The human stories swirling around Kraa are barely worth talking about. The government men in black complain about Washington's inability to act, the biker is a surprising omniscientist, and no one believes in Curtis's psyhic powers until she can save everyone with them. The final twenty minutes of the film are agonizingly slow, throwing up one tension-raising cliche after another. The least that can be said is that the film doesn't rely on idea that the monsters can be dealt with by conventional weapons, which is all over Godzilla 98. Instead, the alien makes a weapon that the humans fire, which solves everyone's problem. Lord Doom is put in his place, and we end the movie laughing. There's very little original or worth the viewer's time in Kraa! The Sea Monster. Even the name is taken from Marvel's Tales of Suspense. The same place they found the name Zarkorr.

Where Full Moon found the name Kraa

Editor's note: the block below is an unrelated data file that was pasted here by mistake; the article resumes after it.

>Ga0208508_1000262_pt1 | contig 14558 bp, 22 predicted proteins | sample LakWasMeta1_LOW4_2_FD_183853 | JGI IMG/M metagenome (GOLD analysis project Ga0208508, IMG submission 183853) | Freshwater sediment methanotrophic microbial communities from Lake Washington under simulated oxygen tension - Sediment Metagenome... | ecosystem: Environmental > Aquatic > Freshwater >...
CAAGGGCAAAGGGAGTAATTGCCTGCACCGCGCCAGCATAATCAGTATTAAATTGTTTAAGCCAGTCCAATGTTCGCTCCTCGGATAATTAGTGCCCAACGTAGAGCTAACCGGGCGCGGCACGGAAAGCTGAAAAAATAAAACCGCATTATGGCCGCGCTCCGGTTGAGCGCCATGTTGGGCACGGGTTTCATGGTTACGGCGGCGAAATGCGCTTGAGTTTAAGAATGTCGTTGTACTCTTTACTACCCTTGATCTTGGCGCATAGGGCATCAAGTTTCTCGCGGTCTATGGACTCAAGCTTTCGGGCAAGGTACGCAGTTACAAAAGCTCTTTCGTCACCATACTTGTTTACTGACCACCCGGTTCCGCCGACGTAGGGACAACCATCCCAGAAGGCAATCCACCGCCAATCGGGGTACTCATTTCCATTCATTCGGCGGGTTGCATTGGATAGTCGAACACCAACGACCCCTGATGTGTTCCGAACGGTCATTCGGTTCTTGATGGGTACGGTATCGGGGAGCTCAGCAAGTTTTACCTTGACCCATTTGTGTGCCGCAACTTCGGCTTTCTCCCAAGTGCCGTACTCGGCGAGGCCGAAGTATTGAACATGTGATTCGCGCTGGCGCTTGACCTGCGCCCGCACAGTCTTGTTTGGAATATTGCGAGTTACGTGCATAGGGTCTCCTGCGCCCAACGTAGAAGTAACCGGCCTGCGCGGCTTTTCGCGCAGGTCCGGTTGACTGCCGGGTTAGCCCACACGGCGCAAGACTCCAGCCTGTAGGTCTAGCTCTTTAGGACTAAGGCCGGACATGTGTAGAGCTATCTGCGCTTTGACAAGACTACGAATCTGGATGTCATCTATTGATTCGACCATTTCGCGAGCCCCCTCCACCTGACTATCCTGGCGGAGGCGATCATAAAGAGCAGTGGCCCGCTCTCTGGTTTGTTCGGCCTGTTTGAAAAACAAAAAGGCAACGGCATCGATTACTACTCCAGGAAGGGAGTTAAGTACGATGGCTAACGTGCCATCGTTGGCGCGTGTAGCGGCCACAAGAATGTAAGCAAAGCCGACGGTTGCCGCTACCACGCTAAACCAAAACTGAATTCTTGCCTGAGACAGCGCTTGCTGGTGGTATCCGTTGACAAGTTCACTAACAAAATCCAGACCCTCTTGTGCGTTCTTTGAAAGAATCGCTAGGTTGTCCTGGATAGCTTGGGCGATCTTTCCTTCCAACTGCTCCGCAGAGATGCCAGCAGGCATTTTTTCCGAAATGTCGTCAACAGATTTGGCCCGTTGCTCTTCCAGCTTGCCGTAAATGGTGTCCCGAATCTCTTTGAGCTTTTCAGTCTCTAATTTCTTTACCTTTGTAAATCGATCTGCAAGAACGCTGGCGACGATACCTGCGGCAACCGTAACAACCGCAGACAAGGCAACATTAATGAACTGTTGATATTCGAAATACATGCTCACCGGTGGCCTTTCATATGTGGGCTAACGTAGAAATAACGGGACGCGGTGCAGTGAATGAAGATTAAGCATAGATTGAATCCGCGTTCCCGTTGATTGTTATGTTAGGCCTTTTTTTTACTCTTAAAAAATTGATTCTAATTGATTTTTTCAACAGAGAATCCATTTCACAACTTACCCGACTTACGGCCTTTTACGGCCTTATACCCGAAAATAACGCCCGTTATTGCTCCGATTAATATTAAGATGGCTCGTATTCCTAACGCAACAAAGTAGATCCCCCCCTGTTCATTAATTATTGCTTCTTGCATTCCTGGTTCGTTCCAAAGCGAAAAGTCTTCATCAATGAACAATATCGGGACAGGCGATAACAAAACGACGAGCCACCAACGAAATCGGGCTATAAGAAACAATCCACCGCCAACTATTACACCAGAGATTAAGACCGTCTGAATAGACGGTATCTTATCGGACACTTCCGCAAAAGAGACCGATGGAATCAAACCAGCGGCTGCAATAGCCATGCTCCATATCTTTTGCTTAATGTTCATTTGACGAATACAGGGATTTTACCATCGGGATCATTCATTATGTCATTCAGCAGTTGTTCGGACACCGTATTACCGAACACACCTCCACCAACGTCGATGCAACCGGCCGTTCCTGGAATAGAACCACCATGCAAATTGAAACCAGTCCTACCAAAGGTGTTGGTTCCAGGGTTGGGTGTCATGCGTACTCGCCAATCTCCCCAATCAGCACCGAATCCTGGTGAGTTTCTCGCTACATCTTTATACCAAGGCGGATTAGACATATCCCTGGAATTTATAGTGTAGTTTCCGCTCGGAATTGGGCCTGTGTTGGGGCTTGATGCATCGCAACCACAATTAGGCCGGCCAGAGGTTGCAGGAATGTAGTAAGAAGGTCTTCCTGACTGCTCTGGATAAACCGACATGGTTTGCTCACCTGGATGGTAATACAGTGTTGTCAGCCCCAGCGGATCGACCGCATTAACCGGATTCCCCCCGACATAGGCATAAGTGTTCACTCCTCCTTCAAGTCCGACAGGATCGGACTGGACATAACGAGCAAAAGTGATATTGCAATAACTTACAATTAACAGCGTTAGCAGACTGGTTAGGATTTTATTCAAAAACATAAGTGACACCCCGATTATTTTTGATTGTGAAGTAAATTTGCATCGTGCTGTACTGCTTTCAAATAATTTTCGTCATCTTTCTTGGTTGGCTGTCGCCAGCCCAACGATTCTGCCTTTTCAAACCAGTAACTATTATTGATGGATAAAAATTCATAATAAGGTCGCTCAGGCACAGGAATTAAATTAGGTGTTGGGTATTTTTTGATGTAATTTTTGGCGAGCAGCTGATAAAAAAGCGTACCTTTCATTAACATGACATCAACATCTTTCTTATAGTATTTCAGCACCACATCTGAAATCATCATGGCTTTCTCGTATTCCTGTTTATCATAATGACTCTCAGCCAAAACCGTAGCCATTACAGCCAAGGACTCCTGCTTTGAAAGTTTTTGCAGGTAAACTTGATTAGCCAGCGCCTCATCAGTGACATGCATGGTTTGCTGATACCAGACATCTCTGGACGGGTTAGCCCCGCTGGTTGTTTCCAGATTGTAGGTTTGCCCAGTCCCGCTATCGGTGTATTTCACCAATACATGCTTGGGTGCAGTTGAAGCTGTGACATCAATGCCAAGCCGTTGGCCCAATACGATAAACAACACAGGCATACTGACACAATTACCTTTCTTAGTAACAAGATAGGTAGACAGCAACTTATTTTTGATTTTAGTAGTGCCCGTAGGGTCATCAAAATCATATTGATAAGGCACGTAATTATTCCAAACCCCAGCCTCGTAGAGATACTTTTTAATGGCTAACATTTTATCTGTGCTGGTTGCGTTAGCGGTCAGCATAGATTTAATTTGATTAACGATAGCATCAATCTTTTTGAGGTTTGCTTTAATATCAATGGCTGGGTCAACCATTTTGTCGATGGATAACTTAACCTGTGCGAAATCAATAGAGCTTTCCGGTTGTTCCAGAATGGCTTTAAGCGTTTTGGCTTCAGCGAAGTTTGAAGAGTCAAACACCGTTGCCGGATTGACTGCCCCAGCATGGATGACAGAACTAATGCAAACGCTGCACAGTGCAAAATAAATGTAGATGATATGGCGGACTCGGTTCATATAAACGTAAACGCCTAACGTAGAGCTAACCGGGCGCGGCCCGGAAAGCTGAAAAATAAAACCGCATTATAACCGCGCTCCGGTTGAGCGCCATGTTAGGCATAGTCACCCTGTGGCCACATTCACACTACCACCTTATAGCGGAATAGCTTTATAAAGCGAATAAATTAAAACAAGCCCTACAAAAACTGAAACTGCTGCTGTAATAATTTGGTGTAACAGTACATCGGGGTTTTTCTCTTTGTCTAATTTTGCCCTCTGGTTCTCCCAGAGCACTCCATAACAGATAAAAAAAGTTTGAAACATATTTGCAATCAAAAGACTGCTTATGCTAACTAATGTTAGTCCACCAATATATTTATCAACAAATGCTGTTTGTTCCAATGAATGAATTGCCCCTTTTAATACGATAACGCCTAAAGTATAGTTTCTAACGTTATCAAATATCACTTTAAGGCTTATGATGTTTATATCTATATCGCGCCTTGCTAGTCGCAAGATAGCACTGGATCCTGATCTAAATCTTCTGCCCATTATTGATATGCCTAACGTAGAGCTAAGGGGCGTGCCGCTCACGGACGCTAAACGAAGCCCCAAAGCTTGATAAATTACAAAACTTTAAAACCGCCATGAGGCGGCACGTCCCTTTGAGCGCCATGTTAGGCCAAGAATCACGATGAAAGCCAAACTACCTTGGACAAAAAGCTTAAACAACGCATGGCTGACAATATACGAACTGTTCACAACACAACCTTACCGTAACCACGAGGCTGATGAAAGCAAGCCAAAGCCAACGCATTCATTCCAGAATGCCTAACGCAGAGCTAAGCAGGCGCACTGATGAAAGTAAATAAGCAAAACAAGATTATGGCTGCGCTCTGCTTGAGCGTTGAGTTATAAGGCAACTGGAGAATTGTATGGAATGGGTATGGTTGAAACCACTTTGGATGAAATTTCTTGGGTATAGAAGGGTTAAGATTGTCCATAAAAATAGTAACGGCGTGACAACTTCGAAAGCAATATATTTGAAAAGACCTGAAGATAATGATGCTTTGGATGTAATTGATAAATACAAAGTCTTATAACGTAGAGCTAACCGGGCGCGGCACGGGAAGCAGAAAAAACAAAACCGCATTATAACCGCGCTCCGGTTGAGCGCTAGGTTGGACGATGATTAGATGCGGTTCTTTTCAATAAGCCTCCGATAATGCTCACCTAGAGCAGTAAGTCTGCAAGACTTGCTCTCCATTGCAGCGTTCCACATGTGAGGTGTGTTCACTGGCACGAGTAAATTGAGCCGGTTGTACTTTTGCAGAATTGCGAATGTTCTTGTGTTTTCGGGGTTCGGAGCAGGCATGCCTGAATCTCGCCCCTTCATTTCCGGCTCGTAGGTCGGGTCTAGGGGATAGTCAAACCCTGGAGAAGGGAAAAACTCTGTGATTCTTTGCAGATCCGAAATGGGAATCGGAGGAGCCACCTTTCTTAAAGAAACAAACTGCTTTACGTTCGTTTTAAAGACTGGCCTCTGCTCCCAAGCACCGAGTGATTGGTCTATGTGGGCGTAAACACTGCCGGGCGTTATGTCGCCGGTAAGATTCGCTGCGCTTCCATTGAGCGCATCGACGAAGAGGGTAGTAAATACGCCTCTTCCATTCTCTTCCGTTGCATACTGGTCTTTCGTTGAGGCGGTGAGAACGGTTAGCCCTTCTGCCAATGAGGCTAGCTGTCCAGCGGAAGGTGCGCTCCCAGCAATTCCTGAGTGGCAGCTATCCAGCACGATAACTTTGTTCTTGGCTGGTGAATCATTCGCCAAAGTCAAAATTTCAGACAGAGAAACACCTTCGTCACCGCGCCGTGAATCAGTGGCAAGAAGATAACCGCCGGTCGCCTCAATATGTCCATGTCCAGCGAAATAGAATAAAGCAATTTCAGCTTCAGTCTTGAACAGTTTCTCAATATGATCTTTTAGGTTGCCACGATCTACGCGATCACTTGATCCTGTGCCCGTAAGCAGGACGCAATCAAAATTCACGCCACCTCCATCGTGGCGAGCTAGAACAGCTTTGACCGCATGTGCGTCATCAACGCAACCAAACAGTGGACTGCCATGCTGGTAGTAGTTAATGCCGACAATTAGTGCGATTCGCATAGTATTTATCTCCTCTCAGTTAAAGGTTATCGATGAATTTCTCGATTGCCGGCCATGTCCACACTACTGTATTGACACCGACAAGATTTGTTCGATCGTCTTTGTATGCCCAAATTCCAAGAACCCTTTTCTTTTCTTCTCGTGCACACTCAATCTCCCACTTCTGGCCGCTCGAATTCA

Next up, the year turns to 1999, and I get to look at good movies again, because the Big Guy is back.

Thursday, October 16, 2014

Godzilla 98's Bastard Child: Gargantua

Gaergantua is a cheap dick move of a film, made to be premiered the night the night that 98 Godzilla held its advance viewings. Unlike Zarkorr, it has never been released on DVD, which gives an idea of how bad it is. This is the sort of cheap rip-off (later to be seen in Kraa the Sea Monster and Atlantic Rim) that is made to ride on the coat tails of better films, and line a few untalented pockets along the way.

Gor-go?

We start off in Jaws territory. The obligatory bikini-clad tourists discover something on the beach, then get dragged out to sea and drowned. Intro Jack Ellway, a marine biologist sent to discover the effects of local earthquakes on the local wildlife. He has a son, who misses his dead mother. And this is about as deep as the characterization gets. In the wake of the drownings, Ellway wants to close the beaches. Yeah, the writer clearly liked Jaws. Despite happening on the Pacific island of Malau, all of our protagonists are white guys, and coincidentally from California.